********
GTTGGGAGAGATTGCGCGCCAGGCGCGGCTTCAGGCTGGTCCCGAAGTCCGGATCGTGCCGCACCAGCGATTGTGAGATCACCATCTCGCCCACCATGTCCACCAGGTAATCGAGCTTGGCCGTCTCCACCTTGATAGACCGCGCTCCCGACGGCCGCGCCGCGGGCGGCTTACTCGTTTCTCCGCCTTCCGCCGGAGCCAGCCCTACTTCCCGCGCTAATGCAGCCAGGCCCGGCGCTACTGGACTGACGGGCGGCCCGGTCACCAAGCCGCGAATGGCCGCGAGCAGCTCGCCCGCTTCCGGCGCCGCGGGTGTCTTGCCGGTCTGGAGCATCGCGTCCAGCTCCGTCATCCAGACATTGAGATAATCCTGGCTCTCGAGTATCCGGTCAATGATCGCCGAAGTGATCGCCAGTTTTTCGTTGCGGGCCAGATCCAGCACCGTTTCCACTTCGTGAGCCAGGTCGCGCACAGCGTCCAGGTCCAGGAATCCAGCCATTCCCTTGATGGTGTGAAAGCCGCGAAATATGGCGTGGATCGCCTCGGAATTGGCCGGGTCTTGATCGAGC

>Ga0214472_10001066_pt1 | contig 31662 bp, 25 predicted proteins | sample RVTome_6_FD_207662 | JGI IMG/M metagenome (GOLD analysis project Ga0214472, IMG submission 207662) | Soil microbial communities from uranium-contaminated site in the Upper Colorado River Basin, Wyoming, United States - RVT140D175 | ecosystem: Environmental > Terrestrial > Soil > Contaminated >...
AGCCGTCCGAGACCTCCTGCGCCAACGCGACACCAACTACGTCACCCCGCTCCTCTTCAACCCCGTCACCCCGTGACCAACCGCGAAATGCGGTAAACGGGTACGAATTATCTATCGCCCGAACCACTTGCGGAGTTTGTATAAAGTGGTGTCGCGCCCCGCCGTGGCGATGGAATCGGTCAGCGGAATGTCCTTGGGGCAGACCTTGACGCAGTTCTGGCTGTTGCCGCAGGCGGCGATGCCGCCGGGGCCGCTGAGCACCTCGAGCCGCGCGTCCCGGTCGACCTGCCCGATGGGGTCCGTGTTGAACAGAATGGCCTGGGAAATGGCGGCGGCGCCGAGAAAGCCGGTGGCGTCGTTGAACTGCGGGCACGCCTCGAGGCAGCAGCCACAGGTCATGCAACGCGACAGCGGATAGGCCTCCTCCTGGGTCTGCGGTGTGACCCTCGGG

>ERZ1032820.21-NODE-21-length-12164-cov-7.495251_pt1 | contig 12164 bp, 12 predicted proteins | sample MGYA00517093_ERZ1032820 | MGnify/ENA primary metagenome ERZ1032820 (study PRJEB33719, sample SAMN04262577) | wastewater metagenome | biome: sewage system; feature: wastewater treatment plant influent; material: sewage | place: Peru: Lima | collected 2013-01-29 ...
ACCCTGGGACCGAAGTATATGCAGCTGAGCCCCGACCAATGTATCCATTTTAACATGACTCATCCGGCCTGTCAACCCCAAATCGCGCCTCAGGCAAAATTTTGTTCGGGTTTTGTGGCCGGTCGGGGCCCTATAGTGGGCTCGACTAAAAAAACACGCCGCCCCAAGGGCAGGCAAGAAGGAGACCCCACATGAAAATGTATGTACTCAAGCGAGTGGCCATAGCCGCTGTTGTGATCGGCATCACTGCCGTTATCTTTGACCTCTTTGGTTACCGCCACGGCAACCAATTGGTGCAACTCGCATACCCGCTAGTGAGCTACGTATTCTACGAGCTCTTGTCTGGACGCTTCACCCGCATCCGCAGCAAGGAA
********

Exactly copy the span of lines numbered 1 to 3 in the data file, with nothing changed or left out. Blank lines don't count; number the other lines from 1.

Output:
GTTGGGAGAGATTGCGCGCCAGGCGCGGCTTCAGGCTGGTCCCGAAGTCCGGATCGTGCCGCACCAGCGATTGTGAGATCACCATCTCGCCCACCATGTCCACCAGGTAATCGAGCTTGGCCGTCTCCACCTTGATAGACCGCGCTCCCGACGGCCGCGCCGCGGGCGGCTTACTCGTTTCTCCGCCTTCCGCCGGAGCCAGCCCTACTTCCCGCGCTAATGCAGCCAGGCCCGGCGCTACTGGACTGACGGGCGGCCCGGTCACCAAGCCGCGAATGGCCGCGAGCAGCTCGCCCGCTTCCGGCGCCGCGGGTGTCTTGCCGGTCTGGAGCATCGCGTCCAGCTCCGTCATCCAGACATTGAGATAATCCTGGCTCTCGAGTATCCGGTCAATGATCGCCGAAGTGATCGCCAGTTTTTCGTTGCGGGCCAGATCCAGCACCGTTTCCACTTCGTGAGCCAGGTCGCGCACAGCGTCCAGGTCCAGGAATCCAGCCATTCCCTTGATGGTGTGAAAGCCGCGAAATATGGCGTGGATCGCCTCGGAATTGGCCGGGTCTTGATCGAGC

>Ga0214472_10001066_pt1 | contig 31662 bp, 25 predicted proteins | sample RVTome_6_FD_207662 | JGI IMG/M metagenome (GOLD analysis project Ga0214472, IMG submission 207662) | Soil microbial communities from uranium-contaminated site in the Upper Colorado River Basin, Wyoming, United States - RVT140D175 | ecosystem: Environmental > Terrestrial > Soil > Contaminated >...
AGCCGTCCGAGACCTCCTGCGCCAACGCGACACCAACTACGTCACCCCGCTCCTCTTCAACCCCGTCACCCCGTGACCAACCGCGAAATGCGGTAAACGGGTACGAATTATCTATCGCCCGAACCACTTGCGGAGTTTGTATAAAGTGGTGTCGCGCCCCGCCGTGGCGATGGAATCGGTCAGCGGAATGTCCTTGGGGCAGACCTTGACGCAGTTCTGGCTGTTGCCGCAGGCGGCGATGCCGCCGGGGCCGCTGAGCACCTCGAGCCGCGCGTCCCGGTCGACCTGCCCGATGGGGTCCGTGTTGAACAGAATGGCCTGGGAAATGGCGGCGGCGCCGAGAAAGCCGGTGGCGTCGTTGAACTGCGGGCACGCCTCGAGGCAGCAGCCACAGGTCATGCAACGCGACAGCGGATAGGCCTCCTCCTGGGTCTGCGGTGTGACCCTCGGG